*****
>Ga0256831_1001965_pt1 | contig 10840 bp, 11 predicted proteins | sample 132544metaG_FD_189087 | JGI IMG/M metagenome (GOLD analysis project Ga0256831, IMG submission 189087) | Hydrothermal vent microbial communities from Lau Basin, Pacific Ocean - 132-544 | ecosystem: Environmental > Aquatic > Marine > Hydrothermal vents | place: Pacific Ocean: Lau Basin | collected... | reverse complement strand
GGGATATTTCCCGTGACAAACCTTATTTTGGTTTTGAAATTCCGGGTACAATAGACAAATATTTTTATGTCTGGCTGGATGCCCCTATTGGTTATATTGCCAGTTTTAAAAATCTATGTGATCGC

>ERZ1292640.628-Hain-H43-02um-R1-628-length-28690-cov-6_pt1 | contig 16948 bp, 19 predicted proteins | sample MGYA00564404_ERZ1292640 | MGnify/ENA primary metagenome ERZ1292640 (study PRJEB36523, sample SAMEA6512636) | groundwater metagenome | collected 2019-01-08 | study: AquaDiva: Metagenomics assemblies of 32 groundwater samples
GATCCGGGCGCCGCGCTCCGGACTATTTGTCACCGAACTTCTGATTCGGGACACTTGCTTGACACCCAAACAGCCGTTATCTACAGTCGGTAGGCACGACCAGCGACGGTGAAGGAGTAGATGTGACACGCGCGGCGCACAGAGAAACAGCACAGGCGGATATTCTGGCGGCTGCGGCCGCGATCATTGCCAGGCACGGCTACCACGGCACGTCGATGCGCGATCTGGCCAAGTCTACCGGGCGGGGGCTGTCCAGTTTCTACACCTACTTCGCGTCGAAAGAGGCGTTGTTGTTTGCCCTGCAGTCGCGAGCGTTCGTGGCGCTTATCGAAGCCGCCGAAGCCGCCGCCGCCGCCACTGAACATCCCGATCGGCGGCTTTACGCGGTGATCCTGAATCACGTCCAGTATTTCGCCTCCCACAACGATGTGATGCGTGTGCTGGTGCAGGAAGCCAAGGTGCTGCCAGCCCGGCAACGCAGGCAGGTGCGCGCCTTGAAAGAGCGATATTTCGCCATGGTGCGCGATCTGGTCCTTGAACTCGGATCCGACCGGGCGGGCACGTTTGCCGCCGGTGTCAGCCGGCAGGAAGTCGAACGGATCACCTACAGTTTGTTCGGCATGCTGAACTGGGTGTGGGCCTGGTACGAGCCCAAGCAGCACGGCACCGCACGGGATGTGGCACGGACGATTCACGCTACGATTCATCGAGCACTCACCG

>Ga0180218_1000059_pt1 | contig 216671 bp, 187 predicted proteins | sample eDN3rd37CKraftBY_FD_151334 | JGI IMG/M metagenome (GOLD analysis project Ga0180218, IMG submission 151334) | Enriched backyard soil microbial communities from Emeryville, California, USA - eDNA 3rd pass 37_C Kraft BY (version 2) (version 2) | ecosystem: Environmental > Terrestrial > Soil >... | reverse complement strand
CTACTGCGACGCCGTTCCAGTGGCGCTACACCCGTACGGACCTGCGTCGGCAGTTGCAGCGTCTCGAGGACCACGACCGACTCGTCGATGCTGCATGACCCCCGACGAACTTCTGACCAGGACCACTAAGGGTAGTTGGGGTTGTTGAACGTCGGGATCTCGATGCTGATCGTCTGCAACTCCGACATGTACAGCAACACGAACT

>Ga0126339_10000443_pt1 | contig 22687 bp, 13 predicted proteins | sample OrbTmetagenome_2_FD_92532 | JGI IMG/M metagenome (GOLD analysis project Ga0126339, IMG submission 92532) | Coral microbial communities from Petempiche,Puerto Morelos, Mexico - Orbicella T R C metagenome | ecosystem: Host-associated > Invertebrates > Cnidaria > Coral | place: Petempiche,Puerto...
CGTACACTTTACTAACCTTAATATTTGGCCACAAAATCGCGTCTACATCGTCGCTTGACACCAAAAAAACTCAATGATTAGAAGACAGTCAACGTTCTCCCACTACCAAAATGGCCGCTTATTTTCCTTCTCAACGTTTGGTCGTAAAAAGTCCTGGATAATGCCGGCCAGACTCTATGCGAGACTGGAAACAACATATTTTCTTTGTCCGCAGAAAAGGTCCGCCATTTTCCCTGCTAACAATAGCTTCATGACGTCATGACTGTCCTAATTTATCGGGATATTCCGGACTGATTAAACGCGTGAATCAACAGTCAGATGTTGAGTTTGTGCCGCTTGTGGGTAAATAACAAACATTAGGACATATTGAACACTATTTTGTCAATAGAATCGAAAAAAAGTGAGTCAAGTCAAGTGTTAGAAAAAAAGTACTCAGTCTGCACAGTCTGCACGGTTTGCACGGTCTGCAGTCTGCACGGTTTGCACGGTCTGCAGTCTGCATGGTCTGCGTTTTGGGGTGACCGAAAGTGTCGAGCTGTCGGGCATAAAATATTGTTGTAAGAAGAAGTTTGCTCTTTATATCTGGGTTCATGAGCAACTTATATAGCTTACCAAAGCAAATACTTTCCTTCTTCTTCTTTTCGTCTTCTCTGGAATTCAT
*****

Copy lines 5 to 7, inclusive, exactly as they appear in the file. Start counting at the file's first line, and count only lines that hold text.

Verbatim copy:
>Ga0180218_1000059_pt1 | contig 216671 bp, 187 predicted proteins | sample eDN3rd37CKraftBY_FD_151334 | JGI IMG/M metagenome (GOLD analysis project Ga0180218, IMG submission 151334) | Enriched backyard soil microbial communities from Emeryville, California, USA - eDNA 3rd pass 37_C Kraft BY (version 2) (version 2) | ecosystem: Environmental > Terrestrial > Soil >... | reverse complement strand
CTACTGCGACGCCGTTCCAGTGGCGCTACACCCGTACGGACCTGCGTCGGCAGTTGCAGCGTCTCGAGGACCACGACCGACTCGTCGATGCTGCATGACCCCCGACGAACTTCTGACCAGGACCACTAAGGGTAGTTGGGGTTGTTGAACGTCGGGATCTCGATGCTGATCGTCTGCAACTCCGACATGTACAGCAACACGAACT

>Ga0126339_10000443_pt1 | contig 22687 bp, 13 predicted proteins | sample OrbTmetagenome_2_FD_92532 | JGI IMG/M metagenome (GOLD analysis project Ga0126339, IMG submission 92532) | Coral microbial communities from Petempiche,Puerto Morelos, Mexico - Orbicella T R C metagenome | ecosystem: Host-associated > Invertebrates > Cnidaria > Coral | place: Petempiche,Puerto...